Ar an triochadú lá de mí Iúil, scríobh Mike FABIAN:
"Stephen J. Turnbull" <stephen(a)xemacs.org> さんは書きました:
> Mike FABIAN writes:
> > > (If you’re planning on distributing code with that Windows-1252
> > > coding system, by the way, you will also want the change in
> > > http://mid.gmane.org/18091.3408.152729.823883＠parhasard.net
> > > --- startup.el 2007/05/25 15:47:56 1.58
> > > +++ startup.el 2007/07/28 09:08:23
> > > ＠＠ -713,6 +713,9 ＠＠
> > > (when (featurep 'mule)
> > > (declare-fboundp (init-mule-at-startup)))
> > >
> > > + (set-language-unicode-precedence-list
> > Is there any disadvantage of doing that?
> Hard to say; Ben admitted the design is questionable. The docstring
> says "interface is subject to change."
> The intent of the design was that this function would be used by
> language environments; putting this into startup.el is clearly a
> violation of the design. *If* there are any language environments that
> use s-l-u-p-l, then when entered they will wipe out this change
> entirely if I recall the implementation correctly.
None of the language environments in XEmacs CVS currently use
set-language-unicode-precedence-list; if they had done, Stephen is correct
that such a call in startup.el would override them.
Code in site-start.el is called after that, though, as you worked out.
I think it would be nicer if set-language-unicode-precedence-list
be called at *any* time and really wipe out all changes of previous
calls, i.e. also have an effect on the typed input in X-frames.
Huh. Well, an issue with this is that some of the X11 keysyms are defined to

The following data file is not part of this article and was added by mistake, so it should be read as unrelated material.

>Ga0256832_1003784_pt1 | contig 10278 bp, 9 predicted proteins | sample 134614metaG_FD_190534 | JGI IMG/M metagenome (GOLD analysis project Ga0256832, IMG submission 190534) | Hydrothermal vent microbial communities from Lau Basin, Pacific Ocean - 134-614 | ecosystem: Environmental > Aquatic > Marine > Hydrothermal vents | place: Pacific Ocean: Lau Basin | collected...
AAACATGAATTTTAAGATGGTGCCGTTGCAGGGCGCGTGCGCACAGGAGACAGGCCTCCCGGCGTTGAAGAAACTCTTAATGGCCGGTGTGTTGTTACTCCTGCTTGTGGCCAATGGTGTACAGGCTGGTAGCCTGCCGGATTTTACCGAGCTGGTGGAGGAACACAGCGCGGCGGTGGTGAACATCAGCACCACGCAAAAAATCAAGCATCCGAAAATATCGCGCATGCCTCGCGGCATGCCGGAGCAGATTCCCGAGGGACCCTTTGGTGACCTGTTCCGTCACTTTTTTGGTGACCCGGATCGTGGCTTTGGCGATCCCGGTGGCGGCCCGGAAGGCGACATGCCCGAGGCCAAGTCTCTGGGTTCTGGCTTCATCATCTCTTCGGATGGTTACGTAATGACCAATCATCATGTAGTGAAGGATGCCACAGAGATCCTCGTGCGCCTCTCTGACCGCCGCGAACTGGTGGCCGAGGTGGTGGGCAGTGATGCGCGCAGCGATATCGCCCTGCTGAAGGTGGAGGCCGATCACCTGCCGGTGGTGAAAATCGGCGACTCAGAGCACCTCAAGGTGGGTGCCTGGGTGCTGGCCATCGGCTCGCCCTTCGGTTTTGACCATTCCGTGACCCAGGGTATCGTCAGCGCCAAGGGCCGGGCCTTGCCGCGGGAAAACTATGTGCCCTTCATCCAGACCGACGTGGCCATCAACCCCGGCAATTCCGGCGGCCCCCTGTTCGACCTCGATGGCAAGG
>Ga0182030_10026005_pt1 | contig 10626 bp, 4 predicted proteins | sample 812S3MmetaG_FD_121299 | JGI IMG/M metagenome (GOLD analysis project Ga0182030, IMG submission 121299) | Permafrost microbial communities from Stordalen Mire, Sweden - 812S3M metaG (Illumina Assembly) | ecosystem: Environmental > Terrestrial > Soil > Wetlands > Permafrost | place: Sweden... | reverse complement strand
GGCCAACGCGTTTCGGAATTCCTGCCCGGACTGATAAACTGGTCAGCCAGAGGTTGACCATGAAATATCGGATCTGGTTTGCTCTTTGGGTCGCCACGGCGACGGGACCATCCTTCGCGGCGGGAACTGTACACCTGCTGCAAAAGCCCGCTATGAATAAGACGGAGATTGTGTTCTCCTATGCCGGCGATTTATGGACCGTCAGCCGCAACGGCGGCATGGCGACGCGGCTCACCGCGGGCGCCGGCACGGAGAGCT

map explicitly to non-Unicode character sets, and some are defined to map to
Unicode. Would it be appropriate for Zcaron to map to ISO 8859-15 in Western
Europe, despite that the standards say it should be assigned to ISO 8859-2?
The answer though is that people don’t care, as long as their files are
written to disk correctly.
[...] Then, a user could use this function in ~/.xemacs/init.el to
enforce his own preferences. Right now this works only partly because
some changes can not be done after the initialisation of the window
Well, that’s not quite true, though yes, it does also require also a good
bit of XEmacs knowledge to be able to say that. This code tells every
non-ASCII character to generate the XEmacs character it would map to when
converted to Unicode, and then converted back using the latest values for
for keysym in (hash-table-key-list (x-keysym-hash-table))
with current-binding = nil
do (when (and
(setq current-binding (get-character-of-keysym keysym)))
But for most people that code should not be necessary if the locale was
correctly determined at startup (before the window-system code) and if each
language environment set the language-unicode-precedence-mapping. Is the
language environment incorrectly set by default for you without your
site-start.el? I’ve added code that handles that much better in the last
year, so examining LANG may no longer be necessary.
Stephen’s comment in Unicode.c (below) is incorrect when it comes to
Cyrillic in that we’ve only ever supported cyrillic-iso8859-5 as an internal
character set for most of Cyrillic, mapping to it on decoding and from it on
encoding, so koi8-r and windows-1251 would never have been in the list; it’s
also incorrect in that Chinese-Big5 and Chinese-CNS have been separate
language environments in Mule whenever Chinese-CNS was supported in the
context of language environments, which it mostly hasn’t been. So to me it
does make sense to add support for calling this function to the language
/* #### This interface is wrong. Cyrillic users and Chinese users are going
to have varying opinions about whether ISO Cyrillic, KOI8-R, or Windows
1251 should take precedence, and whether Big Five or CNS should take
precedence, respectively. This means that users are sometimes going to
want to set Vlanguage_unicode_precedence_list.
Furthermore, this should be language-local (buffer-local would be a
On the quay of the little Black Sea port, where the rescued pair came once
more into contact with civilization, Dobrinton was bitten by a dog which was
assumed to be mad, though it may only have been indiscriminating. (Saki)
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